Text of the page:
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Date: Mon, 27 Nov 2017 20:51:36 +0100
From: Szabolcs Nagy <>
Subject: Re: AES_CTR_DRBG / random numbers

* Darcy Parker <> [2017-11-27 11:39:00 -0500]:
> I learned about it from
> My understanding of it is limited, but enough to be concerned about claimed
> risk of how fork() may copy memory used by an initialized random number

leaks across fork were discussed in 2014 (when libressl was developed)

it's unreasonable to expect a security boundary between
parent and forked child without leaks into the child.
use exec in the child to get better isolation or avoid
sensitive state in the parent. (i think this should be
the goal)

it's unreasonable to expect library authors to fix up
their code using non-standard apis to correctly mark
all sensitive state. (i think this should not be the goal)

i don't think it's the job of a tls library to make library
use across fork safe, it cannot do that since the boundary
that needs protection can be huge and a library has no
business interfering with application level concerns
(maybe the fork semantics was used on purpose).

otoh there is a real practical security issue here and
the implemented madvise flag is a solution for it (but
i think it aims for the wrong goal and thus not a good
long term solution for the ecosystem).

> generator.  It looks like s2n and linux have or will adopt AES_CTR_DRBG.
> My concern is other software that may depend on libc's rand() rather than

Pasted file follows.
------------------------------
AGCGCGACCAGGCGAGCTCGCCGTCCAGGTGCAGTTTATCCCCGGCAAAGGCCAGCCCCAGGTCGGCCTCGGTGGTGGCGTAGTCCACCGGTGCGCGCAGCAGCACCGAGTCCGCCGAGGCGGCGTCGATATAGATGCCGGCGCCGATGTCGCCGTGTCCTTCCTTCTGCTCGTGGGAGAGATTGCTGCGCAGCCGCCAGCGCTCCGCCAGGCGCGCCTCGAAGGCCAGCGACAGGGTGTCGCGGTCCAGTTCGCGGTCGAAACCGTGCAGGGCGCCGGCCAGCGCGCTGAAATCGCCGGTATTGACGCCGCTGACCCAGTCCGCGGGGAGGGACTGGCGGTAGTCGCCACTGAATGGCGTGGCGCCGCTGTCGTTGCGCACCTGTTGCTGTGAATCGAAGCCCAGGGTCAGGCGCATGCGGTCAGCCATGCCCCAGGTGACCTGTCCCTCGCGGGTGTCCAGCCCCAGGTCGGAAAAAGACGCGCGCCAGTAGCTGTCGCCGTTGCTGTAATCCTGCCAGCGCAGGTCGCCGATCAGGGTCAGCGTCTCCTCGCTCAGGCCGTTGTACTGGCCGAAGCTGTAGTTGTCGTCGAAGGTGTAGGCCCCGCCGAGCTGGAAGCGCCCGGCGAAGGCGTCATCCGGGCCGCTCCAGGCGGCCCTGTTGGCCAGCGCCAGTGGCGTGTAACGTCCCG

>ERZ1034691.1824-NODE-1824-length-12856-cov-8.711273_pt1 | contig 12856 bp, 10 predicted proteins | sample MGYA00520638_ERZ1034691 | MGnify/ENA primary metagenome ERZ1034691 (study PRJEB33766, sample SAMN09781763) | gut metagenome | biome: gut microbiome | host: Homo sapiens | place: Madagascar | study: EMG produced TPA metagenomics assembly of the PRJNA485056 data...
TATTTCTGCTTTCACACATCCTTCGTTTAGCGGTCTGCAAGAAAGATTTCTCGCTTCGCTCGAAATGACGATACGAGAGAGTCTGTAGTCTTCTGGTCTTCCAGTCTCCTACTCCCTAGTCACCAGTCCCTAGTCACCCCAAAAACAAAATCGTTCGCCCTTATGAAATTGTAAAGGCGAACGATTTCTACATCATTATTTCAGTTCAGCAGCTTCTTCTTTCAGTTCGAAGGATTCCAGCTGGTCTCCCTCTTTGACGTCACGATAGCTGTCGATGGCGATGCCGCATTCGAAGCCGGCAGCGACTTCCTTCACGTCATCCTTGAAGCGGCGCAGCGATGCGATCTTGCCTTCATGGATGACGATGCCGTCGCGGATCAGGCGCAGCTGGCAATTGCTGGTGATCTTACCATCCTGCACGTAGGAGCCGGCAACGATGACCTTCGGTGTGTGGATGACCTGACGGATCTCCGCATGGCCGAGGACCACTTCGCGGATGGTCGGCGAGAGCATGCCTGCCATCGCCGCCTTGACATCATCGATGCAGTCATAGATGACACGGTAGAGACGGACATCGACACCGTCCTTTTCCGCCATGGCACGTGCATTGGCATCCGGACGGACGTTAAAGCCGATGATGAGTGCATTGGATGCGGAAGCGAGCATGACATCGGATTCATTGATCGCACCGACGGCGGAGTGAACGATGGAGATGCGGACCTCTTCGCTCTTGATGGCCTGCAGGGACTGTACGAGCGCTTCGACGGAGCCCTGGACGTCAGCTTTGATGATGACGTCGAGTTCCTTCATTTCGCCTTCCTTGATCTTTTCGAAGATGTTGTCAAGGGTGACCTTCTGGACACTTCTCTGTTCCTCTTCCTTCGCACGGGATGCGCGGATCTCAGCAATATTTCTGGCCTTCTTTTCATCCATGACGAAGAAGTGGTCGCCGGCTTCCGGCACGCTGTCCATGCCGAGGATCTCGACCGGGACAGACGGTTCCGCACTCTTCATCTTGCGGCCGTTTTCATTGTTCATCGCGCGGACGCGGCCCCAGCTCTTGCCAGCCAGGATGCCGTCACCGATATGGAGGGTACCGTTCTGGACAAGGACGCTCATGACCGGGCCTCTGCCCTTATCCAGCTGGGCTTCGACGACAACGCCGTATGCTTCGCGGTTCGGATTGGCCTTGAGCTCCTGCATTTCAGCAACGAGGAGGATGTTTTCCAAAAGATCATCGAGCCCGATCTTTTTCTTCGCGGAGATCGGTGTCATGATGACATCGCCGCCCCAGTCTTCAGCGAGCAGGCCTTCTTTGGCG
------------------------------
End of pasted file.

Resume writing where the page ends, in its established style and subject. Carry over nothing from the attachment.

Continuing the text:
> implement their own secure pseudo random number generator.
> I appreciate musl for its reputation of correctness and performance.  And
> although I saw glibc is moving to it, a quick set of searches with Google
> didn't uncover discussion about AES_CTR_DRBG being implemented in musl.
> Is musl's pseudo random number generator methods vulnerable in the same way
> glibc is?  My hope is that it is not vulnerable, but if it is, I'd like to
> know musl developers are already on top of this.

libc prng is another discussion: rand() has well defined semantics
that openbsd currently observably breaks in the name of security.
i don't think this is good behaviour: it breaks existing software
and changes user expectations in unrealistic ways.

libc has several prng apis, none of them are particularly well
designed, and certainly not for cryptographic use, if really
that's what users want then the standard should at least allow
that (currently it does not).

musl currently provides as good prng as possible given the
constraints of the apis.

what musl does not provide is a cprng, adding arc4random
(non-standard but existing practice) or waiting for the api
proposed for posix were discussed earlier as well as adding
getrandom syscall wrapper, maybe these can be considered

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